Boy Scout officials say they don't track what happens to ousted troop leaders after abuse claims

PHOTO: A Boy Scout holds flags, May 26, 2007, in Louisville, Key.PlayAndy Lyons/Getty Images
WATCH News headlines today: April 24, 2019

Boy Scout officials stressed that their child abuse tracking system works – in spite of the reports of more than 12,000 instances of abuse – because it is quick to kick out alleged offenders and keep them from re-joining the Scouts.

That said, leaders of the storied organization admitted that they don’t track where the alleged offenders end up going after they report them to authorities – just so long as it’s not back at the Boy Scouts.

During a call with reporters Wednesday, Boy Scouts of America leaders explained their internal volunteer screening database, which has been in place for decades, and detailed how they have “a really low threshold" for putting someone in that database.

“They don’t need to have been arrested or convicted of a crime to be added to this database," said Mike Surbaugh, the BSA's chief scouting executive.

However, that low threshold was pointed to as the reason why the database is kept private. While Surbaugh said that every claim or accusation is reported to "the proper authorities,” Erin Eisner, BSA’s chief strategy officer, said that they don’t follow up with what happens to the ex-troop leaders once they’ve reported the claims to law enforcement.

“People are added to our volunteer screening database based on violations of our policies and even suspicion [of policy violations]," Eisner said. "We air on the side of protecting kids."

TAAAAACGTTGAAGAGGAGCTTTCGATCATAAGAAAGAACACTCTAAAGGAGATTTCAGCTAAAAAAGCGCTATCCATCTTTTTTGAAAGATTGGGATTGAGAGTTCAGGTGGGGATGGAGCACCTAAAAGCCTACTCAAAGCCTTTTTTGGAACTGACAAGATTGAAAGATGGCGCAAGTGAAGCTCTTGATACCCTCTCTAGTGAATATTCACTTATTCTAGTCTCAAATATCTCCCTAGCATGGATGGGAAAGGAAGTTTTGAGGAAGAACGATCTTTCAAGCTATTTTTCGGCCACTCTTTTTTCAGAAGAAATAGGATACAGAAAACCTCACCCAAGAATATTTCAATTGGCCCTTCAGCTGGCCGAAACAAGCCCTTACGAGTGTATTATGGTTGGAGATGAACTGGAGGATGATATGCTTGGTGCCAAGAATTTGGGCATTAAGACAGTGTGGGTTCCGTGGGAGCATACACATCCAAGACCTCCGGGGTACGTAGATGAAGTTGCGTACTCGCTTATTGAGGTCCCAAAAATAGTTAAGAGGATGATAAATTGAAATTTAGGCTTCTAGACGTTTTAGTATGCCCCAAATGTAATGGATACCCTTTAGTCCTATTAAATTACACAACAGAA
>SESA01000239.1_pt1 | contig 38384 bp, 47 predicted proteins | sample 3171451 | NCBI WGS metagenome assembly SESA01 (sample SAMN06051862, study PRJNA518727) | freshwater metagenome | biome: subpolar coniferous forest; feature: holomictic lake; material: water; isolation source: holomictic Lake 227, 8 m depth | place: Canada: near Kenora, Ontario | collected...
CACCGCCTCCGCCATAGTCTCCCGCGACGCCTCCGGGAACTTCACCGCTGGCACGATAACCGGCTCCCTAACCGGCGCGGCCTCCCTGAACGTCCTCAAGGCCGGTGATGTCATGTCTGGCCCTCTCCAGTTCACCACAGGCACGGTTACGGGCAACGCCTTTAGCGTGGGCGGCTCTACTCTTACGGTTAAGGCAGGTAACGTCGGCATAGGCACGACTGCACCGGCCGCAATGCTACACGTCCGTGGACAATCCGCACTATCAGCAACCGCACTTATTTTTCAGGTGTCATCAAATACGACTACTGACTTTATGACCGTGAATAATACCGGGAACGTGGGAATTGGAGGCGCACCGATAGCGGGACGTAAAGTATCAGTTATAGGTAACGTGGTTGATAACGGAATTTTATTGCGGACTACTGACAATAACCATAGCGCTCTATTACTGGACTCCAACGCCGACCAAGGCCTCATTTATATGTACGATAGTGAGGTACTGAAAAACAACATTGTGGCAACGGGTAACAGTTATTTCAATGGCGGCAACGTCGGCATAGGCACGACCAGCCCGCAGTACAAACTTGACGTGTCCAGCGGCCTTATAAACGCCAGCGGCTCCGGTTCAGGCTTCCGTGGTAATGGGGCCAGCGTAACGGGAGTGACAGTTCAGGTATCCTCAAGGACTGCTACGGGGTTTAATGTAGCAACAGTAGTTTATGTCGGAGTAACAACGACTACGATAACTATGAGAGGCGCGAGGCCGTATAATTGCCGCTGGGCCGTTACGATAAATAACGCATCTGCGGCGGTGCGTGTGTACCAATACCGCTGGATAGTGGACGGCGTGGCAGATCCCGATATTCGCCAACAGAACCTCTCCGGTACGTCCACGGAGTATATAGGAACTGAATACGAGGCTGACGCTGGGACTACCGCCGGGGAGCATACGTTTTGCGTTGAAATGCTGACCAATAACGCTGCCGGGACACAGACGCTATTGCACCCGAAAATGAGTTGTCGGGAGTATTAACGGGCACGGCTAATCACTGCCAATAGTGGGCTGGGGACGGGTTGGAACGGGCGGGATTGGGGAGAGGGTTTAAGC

When asked why they don’t notify their communities of offenses made by ex-scout leaders, Eisner said that convictions are public record but "we don’t do any tracking after they are out of our program."

“Our concern is for the children within our program,” she said.

PHOTO: A statue outside the Boy Scouts of America Headquarters, Feb. 4, 2013, in Irving, Texas. Tom Pennington/Getty Images
A statue outside the Boy Scouts of America Headquarters, Feb. 4, 2013, in Irving, Texas.

One of the bigger initiatives the BSA is publicly calling for is the creation of a national registry (similar to that of the sex offender registry), which would stop offending troop leaders from joining other groups that work with children.

The BSA has been plagued by talk of filing for bankruptcy for months, and that’s still on the table, according to Surbaugh, who said “our board is looking at all possible options" but has not made any decisions.

He did admit that "increasing lawsuits has put financial pressure on the Boy Scouts of America," and said that they are "very aware of the changes in the law" in states like New York, where the new Child Victims Act will open organizations like the BSA up to potential lawsuits in August, when statutes of limitations are waived for a year-long period.

“Our board is constantly evaluating our position," Surbaugh said.

The officials did not address the abuse numbers which were publicized Tuesday, after a lawyer cited court testimony from an expert who has been working with the Boy Scouts for years who said that there are 7,819 individuals who have files in the Boy Scout's volunteer database, meaning "they believe were involved in sexually abusing a child."

But on Wednesday, Surbaugh did share that there were five known abuse victims out of the 2.2 million participants in the Boy Scouts in 2018. Surbaugh said that any single case of abuse is too many, but the organization is glad that the rate of abuse in the Boy Scouts is lower than in the general population.

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